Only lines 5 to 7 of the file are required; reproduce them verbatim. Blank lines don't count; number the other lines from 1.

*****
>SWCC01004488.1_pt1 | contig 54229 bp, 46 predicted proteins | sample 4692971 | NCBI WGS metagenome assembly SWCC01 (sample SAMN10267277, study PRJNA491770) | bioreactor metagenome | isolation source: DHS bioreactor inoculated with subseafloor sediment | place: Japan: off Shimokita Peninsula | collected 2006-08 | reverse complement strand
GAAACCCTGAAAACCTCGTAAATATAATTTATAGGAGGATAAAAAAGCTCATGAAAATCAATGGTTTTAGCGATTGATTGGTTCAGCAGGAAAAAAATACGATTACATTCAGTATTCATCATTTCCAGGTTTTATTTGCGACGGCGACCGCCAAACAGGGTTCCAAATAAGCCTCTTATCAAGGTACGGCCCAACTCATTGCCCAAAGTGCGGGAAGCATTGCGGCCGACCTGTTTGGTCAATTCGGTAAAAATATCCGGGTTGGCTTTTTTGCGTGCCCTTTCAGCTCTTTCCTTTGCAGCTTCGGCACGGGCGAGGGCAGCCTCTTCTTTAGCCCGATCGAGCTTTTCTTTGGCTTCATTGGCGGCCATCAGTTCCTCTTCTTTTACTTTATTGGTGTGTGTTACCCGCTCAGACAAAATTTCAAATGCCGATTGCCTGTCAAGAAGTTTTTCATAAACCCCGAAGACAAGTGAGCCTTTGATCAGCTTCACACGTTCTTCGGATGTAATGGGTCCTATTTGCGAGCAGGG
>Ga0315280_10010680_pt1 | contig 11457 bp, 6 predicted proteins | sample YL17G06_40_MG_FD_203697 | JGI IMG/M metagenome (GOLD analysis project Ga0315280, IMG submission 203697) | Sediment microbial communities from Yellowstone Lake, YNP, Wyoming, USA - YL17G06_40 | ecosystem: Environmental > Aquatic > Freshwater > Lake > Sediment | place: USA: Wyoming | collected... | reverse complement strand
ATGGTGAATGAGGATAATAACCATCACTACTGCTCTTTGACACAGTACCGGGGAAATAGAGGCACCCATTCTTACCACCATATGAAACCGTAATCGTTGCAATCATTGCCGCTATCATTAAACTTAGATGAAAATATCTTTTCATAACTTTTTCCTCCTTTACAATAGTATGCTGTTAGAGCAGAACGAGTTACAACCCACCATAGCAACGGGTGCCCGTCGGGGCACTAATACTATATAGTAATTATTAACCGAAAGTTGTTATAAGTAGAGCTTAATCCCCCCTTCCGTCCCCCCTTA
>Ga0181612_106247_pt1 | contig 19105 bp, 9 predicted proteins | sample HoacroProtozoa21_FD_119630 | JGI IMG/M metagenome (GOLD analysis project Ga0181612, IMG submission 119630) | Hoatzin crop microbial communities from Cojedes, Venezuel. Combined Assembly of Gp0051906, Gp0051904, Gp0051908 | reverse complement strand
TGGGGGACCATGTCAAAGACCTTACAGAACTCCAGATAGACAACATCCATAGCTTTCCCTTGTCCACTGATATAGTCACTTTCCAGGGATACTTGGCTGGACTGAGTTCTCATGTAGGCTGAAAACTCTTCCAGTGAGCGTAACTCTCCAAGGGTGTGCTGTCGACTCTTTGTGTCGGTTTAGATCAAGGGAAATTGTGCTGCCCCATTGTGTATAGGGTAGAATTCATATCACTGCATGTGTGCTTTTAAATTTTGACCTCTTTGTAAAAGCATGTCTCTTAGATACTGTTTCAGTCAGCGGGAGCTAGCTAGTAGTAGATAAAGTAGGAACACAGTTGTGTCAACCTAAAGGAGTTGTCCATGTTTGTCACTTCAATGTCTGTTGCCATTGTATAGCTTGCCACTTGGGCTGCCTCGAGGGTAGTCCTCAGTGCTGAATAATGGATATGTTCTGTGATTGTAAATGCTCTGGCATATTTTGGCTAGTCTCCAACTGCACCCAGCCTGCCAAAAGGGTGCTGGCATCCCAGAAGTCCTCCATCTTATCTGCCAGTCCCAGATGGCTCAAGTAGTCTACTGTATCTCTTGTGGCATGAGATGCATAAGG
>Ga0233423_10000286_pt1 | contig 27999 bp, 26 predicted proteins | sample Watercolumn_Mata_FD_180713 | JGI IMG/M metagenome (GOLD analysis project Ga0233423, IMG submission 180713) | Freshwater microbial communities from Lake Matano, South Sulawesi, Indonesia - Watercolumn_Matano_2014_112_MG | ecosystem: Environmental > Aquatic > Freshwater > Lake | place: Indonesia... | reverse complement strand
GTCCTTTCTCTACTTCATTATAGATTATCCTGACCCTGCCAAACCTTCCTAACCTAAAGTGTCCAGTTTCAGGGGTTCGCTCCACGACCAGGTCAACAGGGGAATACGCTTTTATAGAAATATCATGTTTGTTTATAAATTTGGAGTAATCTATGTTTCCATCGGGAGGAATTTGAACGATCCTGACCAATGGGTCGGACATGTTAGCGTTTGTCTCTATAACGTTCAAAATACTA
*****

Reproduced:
>Ga0181612_106247_pt1 | contig 19105 bp, 9 predicted proteins | sample HoacroProtozoa21_FD_119630 | JGI IMG/M metagenome (GOLD analysis project Ga0181612, IMG submission 119630) | Hoatzin crop microbial communities from Cojedes, Venezuel. Combined Assembly of Gp0051906, Gp0051904, Gp0051908 | reverse complement strand
TGGGGGACCATGTCAAAGACCTTACAGAACTCCAGATAGACAACATCCATAGCTTTCCCTTGTCCACTGATATAGTCACTTTCCAGGGATACTTGGCTGGACTGAGTTCTCATGTAGGCTGAAAACTCTTCCAGTGAGCGTAACTCTCCAAGGGTGTGCTGTCGACTCTTTGTGTCGGTTTAGATCAAGGGAAATTGTGCTGCCCCATTGTGTATAGGGTAGAATTCATATCACTGCATGTGTGCTTTTAAATTTTGACCTCTTTGTAAAAGCATGTCTCTTAGATACTGTTTCAGTCAGCGGGAGCTAGCTAGTAGTAGATAAAGTAGGAACACAGTTGTGTCAACCTAAAGGAGTTGTCCATGTTTGTCACTTCAATGTCTGTTGCCATTGTATAGCTTGCCACTTGGGCTGCCTCGAGGGTAGTCCTCAGTGCTGAATAATGGATATGTTCTGTGATTGTAAATGCTCTGGCATATTTTGGCTAGTCTCCAACTGCACCCAGCCTGCCAAAAGGGTGCTGGCATCCCAGAAGTCCTCCATCTTATCTGCCAGTCCCAGATGGCTCAAGTAGTCTACTGTATCTCTTGTGGCATGAGATGCATAAGG
>Ga0233423_10000286_pt1 | contig 27999 bp, 26 predicted proteins | sample Watercolumn_Mata_FD_180713 | JGI IMG/M metagenome (GOLD analysis project Ga0233423, IMG submission 180713) | Freshwater microbial communities from Lake Matano, South Sulawesi, Indonesia - Watercolumn_Matano_2014_112_MG | ecosystem: Environmental > Aquatic > Freshwater > Lake | place: Indonesia... | reverse complement strand